Data_Sheet_1_Contributions of h- and Na+/K+ Pump Currents to the Generation of Episodic and Continuous Rhythmic Activities.pdf (278.9 kB)
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Data_Sheet_1_Contributions of h- and Na+/K+ Pump Currents to the Generation of Episodic and Continuous Rhythmic Activities.pdf

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posted on 04.02.2022, 13:16 authored by Simon A. Sharples, Jessica Parker, Alex Vargas, Jonathan J. Milla-Cruz, Adam P. Lognon, Ning Cheng, Leanne Young, Anchita Shonak, Gennady S. Cymbalyuk, Patrick J. Whelan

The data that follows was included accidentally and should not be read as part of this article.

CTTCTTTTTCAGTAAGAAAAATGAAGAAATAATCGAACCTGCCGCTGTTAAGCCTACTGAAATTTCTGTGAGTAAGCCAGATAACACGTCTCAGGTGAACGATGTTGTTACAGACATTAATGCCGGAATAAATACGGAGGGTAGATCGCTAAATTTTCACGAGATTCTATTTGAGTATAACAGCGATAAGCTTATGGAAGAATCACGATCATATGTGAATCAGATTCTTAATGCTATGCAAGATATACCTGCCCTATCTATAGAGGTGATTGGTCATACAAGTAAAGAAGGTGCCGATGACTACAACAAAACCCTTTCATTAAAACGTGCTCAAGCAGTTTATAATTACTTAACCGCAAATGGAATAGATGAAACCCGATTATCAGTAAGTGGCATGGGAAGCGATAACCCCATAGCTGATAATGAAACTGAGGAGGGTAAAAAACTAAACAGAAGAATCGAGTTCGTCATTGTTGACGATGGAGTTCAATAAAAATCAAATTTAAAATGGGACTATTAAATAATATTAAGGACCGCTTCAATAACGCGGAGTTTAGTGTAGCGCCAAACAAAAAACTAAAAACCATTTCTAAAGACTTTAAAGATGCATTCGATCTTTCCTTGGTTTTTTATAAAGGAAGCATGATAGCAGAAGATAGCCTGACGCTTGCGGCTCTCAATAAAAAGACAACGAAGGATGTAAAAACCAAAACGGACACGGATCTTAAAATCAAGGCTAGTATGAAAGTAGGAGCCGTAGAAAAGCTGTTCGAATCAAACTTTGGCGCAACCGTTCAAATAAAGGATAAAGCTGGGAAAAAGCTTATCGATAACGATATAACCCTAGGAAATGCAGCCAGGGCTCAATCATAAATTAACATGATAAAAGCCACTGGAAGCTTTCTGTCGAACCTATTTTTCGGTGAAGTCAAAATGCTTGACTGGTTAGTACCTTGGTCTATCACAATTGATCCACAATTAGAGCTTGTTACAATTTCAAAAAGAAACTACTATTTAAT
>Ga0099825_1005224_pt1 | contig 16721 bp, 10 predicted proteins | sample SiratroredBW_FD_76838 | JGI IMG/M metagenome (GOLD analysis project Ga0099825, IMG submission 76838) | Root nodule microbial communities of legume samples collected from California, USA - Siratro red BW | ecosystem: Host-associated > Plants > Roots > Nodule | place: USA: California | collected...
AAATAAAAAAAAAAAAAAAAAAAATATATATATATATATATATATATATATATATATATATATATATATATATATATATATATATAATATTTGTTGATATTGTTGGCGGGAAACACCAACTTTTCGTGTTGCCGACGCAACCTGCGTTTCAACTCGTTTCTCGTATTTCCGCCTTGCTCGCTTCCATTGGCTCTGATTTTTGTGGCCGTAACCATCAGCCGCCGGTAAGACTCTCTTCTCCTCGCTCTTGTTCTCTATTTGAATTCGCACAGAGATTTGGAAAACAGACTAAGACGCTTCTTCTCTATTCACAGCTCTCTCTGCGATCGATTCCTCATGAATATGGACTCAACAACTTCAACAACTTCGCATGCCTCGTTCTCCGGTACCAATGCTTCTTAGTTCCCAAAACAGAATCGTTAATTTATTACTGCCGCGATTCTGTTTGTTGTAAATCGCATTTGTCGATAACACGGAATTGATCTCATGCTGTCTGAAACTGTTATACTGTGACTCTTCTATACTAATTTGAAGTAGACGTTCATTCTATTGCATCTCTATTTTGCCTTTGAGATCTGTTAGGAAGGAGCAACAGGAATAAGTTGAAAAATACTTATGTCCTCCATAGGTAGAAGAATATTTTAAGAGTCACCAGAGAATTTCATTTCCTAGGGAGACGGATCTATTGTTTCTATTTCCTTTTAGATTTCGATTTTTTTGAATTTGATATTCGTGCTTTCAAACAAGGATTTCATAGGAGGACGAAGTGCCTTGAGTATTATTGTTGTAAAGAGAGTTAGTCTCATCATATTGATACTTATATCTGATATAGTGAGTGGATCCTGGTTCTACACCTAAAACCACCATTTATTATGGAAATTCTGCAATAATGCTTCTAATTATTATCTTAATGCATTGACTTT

Developing spinal motor networks produce a diverse array of outputs, including episodic and continuous patterns of rhythmic activity. Variation in excitability state and neuromodulatory tone can facilitate transitions between episodic and continuous rhythms; however, the intrinsic mechanisms that govern these rhythms and their transitions are poorly understood. Here, we tested the capacity of a single central pattern generator (CPG) circuit with tunable properties to generate multiple outputs. To address this, we deployed a computational model composed of an inhibitory half-center oscillator (HCO). Following predictions of our computational model, we tested the contributions of key properties to the generation of an episodic rhythm produced by isolated spinal cords of the newborn mouse. The model recapitulates the diverse state-dependent rhythms evoked by dopamine. In the model, episodic bursting depended predominantly on the endogenous oscillatory properties of neurons, with Na+/K+ ATPase pump (IPump) and hyperpolarization-activated currents (Ih) playing key roles. Modulation of either IPump or Ih produced transitions between episodic and continuous rhythms and silence. As maximal activity of IPump decreased, the interepisode interval and period increased along with a reduction in episode duration. Decreasing maximal conductance of Ih decreased episode duration and increased interepisode interval. Pharmacological manipulations of Ih with ivabradine, and IPump with ouabain or monensin in isolated spinal cords produced findings consistent with the model. Our modeling and experimental results highlight key roles of Ih and IPump in producing episodic rhythms and provide insight into mechanisms that permit a single CPG to produce multiple patterns of rhythmicity.

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